Other producers in California are having similar success. Kathleen Inman, who’s Pinot Noir and Chardonnay from the Russian River Valley have justifiably earned her a devoted following, believes that the best sparklers reflect their sense of place just as well as still wines do. “I think that sparkling wines from the Russian River Valley, like mine, are unique and differentiated simply by being made from grapes in this region—just as Pinot from Burgundy is different from Pinot from Sonoma County,” she elaborated in an email. “I am using traditional methods used in Champagne, but even with the same techniques, the real differences will be the sense of place which comes from the grapes.” Her beautifully crafted Inman Family Wines Brut Rosé 2014 ($68) is crunchy with minerality and hard apple acidity, yet softened up perfectly by hints of strawberry jam, multi-grain toast, and a sense of earthiness.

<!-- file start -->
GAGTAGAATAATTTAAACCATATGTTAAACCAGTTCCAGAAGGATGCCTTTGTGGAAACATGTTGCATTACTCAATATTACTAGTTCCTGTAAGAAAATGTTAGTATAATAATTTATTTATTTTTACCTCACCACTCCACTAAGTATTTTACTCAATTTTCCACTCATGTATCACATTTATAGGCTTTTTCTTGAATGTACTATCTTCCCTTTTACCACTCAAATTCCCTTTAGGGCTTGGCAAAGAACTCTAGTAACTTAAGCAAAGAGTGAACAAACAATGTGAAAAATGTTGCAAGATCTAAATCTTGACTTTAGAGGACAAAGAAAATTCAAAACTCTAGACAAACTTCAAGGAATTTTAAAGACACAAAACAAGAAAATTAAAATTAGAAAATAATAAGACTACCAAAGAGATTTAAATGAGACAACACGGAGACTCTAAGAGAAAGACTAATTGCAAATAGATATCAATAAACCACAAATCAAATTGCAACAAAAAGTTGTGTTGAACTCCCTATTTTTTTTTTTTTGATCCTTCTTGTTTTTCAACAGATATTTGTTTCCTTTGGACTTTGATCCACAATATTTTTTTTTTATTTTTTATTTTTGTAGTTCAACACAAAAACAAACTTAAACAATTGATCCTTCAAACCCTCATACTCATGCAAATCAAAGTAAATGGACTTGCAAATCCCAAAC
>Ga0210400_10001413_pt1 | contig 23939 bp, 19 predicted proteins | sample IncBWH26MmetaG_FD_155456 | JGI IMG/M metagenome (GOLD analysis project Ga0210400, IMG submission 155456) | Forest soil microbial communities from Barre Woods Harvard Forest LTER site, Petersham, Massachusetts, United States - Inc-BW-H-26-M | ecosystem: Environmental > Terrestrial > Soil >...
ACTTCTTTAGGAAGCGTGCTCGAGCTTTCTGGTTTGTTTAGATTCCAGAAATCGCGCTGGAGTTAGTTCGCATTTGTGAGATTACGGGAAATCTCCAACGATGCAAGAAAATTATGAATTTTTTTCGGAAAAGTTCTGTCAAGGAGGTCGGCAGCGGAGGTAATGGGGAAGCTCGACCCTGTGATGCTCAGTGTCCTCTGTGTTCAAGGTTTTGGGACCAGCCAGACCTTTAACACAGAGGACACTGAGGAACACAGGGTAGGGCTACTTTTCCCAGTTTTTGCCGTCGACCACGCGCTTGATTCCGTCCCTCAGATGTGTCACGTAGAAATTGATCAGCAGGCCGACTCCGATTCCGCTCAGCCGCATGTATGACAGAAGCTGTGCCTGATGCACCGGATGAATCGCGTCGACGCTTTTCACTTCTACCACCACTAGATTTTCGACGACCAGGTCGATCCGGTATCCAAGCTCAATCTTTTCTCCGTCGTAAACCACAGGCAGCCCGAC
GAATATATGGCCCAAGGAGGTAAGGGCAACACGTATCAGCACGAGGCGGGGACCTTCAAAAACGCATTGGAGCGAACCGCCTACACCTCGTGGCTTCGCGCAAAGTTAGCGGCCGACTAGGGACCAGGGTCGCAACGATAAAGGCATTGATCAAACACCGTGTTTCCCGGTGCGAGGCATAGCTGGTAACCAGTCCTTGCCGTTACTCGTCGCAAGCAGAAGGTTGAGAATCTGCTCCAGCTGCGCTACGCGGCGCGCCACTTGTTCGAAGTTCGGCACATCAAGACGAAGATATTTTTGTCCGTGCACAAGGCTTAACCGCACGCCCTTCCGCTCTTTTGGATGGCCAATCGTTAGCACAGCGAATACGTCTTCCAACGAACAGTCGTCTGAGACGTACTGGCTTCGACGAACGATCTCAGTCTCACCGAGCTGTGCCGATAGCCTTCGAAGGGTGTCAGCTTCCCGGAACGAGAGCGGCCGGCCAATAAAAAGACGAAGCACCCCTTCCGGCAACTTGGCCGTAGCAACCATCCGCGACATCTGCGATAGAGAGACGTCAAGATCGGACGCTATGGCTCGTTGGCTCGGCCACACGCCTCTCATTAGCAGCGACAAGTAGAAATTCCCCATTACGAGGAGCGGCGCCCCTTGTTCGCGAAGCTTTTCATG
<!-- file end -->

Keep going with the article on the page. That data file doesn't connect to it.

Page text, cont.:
Over in the Napa Valley, Frank Family Vineyards produces standout sparkling wine, too. This makes sense, as their winemaker, Todd Graff, has significant experience with the style. “When Frank Family Vineyards was founded in 1991, their focus was on Cabernet Sauvignon from their estate vineyard in Rutherford, but the Franks also continued to make a small amount of sparkling wine as an homage to the previous owner of the historic winery, Hanns Kornell Champagne Cellars,” he noted in an email. “I joined the winery as winemaker in 2003, and had previous experience in sparkling wine—both in Europe and here in the Napa Valley at Schramsberg [one of the top sparkling-wine producers in the United States]. We’ve grown our sparkling program in a very grass-roots manner—making just enough for our tasting room and in turn creating our own following. We just released our Sparkling Brut Rosé bottling in California distribution this year.”